Updated on May 19, 2020. Medical content reviewed by Dr. Joseph Rosado, MD, M.B.A, Chief Medical Officer
Patients in Nevada diagnosed with one of the following severe, debilitating or life-threatening medical conditions are afforded legal protection under the Nevada Medical Marijuana law, as per Ballot Question 9:
Patients must be a full-time Nevada resident with a valid Nevada I.D. as proof of residency.
Patients must be diagnosed by their physician with one of the qualifying conditions. Any Nevada doctor with a license to write a prescription and who is in good standing with their appropriate board can sign the Attending Healthcare Provider Statement.
Patients are required to submit an application to the Nevada Department of Health and Human Services, Nevada Division of Public and Behavioral Health. You can register online or by mail.
Patients are required to pay a registration fee, which is $50 for a one-year registration and $100 for a two-year registration.
On Nov. 7, 2000, Nevada voters approved Question 9, amending the state’s constitution to recognize the medical use of marijuana — effectively removing state-level criminal penalties on the use, possession and cultivation of medical marijuana (also referred to as medical weed, medical pot or medical cannabis) by patients who have written documentation from a state-licensed physician that marijuana may alleviate his or her condition.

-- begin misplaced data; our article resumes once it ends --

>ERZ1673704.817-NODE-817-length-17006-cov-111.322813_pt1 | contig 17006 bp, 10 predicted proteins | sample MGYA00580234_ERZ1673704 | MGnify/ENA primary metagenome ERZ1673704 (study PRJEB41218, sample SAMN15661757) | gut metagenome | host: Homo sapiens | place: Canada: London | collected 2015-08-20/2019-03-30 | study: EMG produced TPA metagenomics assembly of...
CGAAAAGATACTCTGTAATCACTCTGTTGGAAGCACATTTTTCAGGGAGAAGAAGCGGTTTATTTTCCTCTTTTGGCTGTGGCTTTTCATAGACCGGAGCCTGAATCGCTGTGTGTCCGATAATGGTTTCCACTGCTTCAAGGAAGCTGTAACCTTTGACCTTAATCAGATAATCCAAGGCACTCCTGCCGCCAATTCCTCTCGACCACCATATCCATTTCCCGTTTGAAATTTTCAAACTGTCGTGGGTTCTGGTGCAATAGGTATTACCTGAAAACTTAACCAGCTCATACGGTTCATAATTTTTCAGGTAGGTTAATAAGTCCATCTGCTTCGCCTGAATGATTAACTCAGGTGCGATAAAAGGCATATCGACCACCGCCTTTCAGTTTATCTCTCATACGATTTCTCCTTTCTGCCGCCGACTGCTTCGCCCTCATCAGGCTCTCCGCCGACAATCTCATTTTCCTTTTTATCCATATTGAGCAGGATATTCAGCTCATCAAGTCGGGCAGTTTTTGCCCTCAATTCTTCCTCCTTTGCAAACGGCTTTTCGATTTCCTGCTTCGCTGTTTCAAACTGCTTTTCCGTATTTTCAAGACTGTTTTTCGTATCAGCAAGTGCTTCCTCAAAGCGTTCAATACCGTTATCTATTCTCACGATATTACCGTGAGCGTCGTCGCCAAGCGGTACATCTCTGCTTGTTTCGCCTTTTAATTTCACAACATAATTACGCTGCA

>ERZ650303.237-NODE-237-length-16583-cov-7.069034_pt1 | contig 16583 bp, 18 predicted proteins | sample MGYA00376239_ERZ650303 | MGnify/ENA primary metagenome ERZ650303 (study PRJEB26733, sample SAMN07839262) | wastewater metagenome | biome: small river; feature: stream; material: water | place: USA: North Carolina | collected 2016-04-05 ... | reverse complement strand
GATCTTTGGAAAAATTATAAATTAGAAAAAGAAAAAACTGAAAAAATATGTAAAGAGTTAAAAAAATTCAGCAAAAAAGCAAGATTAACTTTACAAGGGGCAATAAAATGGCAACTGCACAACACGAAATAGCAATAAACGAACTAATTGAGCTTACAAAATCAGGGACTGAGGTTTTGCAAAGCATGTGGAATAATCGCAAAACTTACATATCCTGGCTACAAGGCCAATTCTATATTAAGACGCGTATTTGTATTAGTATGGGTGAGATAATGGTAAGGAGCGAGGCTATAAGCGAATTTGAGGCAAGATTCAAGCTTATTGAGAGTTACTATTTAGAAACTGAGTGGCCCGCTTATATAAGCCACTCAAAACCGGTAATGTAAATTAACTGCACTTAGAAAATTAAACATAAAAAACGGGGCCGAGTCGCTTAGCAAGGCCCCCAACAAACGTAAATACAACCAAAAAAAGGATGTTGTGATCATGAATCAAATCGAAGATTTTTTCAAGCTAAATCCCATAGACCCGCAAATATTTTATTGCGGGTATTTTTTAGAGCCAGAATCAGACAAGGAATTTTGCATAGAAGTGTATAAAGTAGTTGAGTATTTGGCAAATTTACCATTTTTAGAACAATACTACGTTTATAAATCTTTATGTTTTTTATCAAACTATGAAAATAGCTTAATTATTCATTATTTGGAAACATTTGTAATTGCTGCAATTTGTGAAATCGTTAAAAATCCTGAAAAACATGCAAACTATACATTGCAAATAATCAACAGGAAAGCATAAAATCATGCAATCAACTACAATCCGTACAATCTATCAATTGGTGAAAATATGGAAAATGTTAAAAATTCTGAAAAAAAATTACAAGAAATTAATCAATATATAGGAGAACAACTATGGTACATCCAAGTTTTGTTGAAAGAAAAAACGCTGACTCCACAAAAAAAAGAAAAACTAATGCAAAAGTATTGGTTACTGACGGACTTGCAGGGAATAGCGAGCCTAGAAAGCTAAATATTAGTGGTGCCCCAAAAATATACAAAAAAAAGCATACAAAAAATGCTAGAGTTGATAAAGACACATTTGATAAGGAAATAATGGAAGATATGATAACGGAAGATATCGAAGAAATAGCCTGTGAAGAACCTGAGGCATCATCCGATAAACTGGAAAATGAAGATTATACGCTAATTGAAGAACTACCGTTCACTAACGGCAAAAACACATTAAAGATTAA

Question 9 has been codified in the Nevada Revised Statutes (NRS) 453A.120. Under Nevada medical marijuana law, only a person with a qualifying medical condition who has obtained a valid Nevada Medical Marijuana Program card (also referred to as medical marijuana card) is approved for the medical use of marijuana.
Patients or their primary caregivers may cultivate marijuana if there is now dispensary within 25 miles of where they live or if there is no dispensary in their county. Patients may also cultivate marijuana if they are unable to travel because of their illness or lack of transportation, or the nearby dispensaries do not make the appropriate strain for treating their medical condition.
On Nov. 8, 2016, voters in Nevada passed Ballot Question 2, aka the Regulation and Taxation of Marijuana Act, which legalized recreational weed in Nevada for adults 21 and older. The new Nevada weed law took effect July 1, 2017, which meant people could begin purchasing, possessing and consuming Nevada recreational weed.
Marijuana laws are constantly changing. Check back with MarijuanaDoctors.com on a regular basis, and we will keep you updated regarding developments on this very important issue as they warrant.